Veterans Have Higher Employment and Wages Compared to General Public

In 2017, the US Spent Less Than 1% of Its Budget on Foreign Aid

14% of Residents Are Born Outside the US, Returning to Historic Levels

TRANSPORTATION, INFRASTRUCTURE, ENERGY, AND NATURAL DISASTERS

People Are Traveling Farther, With Fewer Fatalities

Americans Drive Solo to Work, Despite Long Delays and Rough Roads

Energy Use Per Capita Has Decreased, with Transportation Replacing Power as the Leading Producer of Greenhouse Gas Emissions

The US Is Diversifying Its Power Supply and Becoming More Energy-Independent

We are Experiencing More Fire and Severe Storm Declarations, While Hurricanes Remain the Deadliest and Most Costly Natural Disasters

SOURCES

USAFacts 2019 Annual Report


This document was created and published by USAFacts Institute, a Delaware nonprofit, nonstock corporation (“USAFacts”).

USAFacts trademarks: The USAFacts name and USAFacts-branded logos, seals and related marks are legally protected trademarks/design marks of USAFacts. USAFacts reserves all rights in such marks. You are not authorized to use the trademarks, seals, or logos of USAFacts.

Facts, figures and US Government reports: The facts, figures, and United States government reports cited or quoted on this document are not subject to copyright or other intellectual property right protections in the United States. The purpose of this document is to make such information available to all people, and USAFacts encourages you to use this information for education, analysis and discussion regarding government activities.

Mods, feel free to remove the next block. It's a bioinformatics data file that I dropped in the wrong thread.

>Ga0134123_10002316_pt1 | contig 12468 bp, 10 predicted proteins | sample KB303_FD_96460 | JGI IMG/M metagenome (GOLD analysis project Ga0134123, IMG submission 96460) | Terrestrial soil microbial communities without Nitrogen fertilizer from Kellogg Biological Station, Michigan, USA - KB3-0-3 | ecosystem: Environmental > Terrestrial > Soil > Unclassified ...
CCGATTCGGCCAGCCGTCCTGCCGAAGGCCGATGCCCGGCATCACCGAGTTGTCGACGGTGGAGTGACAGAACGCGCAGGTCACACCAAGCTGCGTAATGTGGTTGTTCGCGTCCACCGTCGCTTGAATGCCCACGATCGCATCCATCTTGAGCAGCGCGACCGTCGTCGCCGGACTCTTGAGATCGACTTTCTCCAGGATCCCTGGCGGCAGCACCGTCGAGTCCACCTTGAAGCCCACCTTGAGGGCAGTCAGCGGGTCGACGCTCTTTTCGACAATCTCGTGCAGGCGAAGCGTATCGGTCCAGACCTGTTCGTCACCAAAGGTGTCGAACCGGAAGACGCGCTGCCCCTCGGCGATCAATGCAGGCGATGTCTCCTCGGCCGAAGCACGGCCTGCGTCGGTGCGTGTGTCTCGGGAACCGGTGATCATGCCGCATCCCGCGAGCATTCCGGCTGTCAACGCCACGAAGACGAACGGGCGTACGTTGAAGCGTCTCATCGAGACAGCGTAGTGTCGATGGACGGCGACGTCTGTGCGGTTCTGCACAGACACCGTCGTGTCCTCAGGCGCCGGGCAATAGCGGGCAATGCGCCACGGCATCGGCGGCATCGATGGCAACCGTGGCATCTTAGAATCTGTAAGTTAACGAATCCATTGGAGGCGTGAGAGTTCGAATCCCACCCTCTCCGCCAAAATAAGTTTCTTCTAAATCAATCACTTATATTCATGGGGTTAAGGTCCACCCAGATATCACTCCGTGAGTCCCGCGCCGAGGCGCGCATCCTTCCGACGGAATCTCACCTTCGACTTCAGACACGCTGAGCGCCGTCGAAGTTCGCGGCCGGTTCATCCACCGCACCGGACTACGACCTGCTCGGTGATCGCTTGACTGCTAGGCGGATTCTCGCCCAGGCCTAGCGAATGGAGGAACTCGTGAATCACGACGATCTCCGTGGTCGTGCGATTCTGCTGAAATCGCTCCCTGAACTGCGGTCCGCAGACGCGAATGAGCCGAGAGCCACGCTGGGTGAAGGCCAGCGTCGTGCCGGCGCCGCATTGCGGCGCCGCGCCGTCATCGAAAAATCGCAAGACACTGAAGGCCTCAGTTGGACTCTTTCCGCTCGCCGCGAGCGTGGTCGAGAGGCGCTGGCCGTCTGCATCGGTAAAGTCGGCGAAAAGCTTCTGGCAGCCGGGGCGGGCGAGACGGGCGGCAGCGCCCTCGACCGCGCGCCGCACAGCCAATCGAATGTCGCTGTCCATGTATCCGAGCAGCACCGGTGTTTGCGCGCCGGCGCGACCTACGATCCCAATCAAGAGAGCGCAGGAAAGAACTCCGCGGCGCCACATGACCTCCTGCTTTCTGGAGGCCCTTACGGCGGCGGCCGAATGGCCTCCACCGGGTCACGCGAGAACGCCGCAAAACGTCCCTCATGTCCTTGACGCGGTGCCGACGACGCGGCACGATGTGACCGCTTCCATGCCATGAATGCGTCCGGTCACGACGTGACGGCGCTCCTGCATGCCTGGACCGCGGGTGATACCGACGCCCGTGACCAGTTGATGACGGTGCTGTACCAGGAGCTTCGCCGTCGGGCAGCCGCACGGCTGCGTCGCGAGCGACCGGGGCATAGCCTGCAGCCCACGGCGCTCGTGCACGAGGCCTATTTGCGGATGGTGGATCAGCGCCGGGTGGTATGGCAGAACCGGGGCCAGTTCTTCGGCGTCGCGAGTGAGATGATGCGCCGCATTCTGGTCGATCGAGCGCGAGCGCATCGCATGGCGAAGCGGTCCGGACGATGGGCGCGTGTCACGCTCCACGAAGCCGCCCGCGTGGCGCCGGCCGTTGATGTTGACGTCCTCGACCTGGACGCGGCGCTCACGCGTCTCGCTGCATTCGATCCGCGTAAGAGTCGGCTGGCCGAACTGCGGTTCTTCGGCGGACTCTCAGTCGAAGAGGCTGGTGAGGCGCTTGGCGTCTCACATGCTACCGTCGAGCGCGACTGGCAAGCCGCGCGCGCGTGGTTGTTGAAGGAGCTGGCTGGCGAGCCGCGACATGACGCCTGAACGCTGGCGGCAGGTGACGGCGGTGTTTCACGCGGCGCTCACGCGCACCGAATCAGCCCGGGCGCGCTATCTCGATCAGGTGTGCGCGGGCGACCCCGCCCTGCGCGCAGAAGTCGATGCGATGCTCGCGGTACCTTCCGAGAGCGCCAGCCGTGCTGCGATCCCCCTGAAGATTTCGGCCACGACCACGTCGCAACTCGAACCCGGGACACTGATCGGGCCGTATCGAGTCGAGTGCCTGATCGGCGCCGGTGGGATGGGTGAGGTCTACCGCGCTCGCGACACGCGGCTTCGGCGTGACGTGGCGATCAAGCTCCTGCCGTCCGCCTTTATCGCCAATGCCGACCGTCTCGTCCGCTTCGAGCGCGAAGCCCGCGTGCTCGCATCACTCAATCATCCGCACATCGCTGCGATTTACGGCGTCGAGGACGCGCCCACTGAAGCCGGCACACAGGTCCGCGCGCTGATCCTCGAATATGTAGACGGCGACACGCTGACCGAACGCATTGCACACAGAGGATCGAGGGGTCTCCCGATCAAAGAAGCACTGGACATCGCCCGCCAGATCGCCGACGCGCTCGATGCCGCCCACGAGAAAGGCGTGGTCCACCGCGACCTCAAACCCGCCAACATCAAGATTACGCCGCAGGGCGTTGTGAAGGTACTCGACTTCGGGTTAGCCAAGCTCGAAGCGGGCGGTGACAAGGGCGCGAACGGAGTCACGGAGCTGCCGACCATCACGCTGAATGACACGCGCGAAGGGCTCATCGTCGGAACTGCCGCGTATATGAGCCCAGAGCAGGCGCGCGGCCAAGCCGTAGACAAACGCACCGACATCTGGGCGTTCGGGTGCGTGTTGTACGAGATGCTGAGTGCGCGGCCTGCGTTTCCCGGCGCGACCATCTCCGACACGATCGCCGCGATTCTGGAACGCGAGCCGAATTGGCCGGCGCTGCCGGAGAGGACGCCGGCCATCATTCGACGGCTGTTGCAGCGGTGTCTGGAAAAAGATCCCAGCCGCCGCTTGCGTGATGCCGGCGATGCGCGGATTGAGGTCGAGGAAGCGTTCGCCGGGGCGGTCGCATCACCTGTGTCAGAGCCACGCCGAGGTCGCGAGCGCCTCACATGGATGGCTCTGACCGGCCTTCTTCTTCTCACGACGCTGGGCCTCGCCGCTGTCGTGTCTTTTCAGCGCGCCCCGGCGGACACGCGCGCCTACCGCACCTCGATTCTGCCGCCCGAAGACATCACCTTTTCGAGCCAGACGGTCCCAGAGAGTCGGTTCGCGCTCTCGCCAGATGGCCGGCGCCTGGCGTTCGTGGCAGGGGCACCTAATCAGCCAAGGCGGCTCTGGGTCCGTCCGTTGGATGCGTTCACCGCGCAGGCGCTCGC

Original content: The particular way ideas, facts, or figures are expressed in this document (including text, photographs, images, illustrations, graphics, and the selection, coordination and arrangement of such materials) (hereafter, “Original Content”) is the intellectual property of USAFacts protected by copyrights and similar rights. USAFacts grants you a license to use Original Content under the Creative Commons Attribution-ShareAlike 4.0 (or higher) International Public License (the “CC BY-SA 4.0 License”). See, https://creativecommons.org/licenses/by-sa/4.0/

No endorsement: The CC BY-SA 4.0 License requires, among other things, that anyone using Original Content give “attribution” to USAFacts. Original Content should be cited by reference to this document’s name and the specific pages in this document on which such Original Content is found. When you attribute Original Content to USAFacts, you are not permitted to suggest or imply that USAFacts in any way endorses or supports your particular use of such Original Content unless USAFacts gives you express written permission to do so. Furthermore, if USAFacts requests that you remove any attribution identifying USAFacts or this document, you must do so as soon as possible.

Disclaimer of warranties: USAFacts does not guarantee the accuracy of information found in this document and you agree that if you rely upon such information you do so at your own risk. You should double-check all government data referenced on this document by examining all sources cited. 

Next: Letter to Our Readers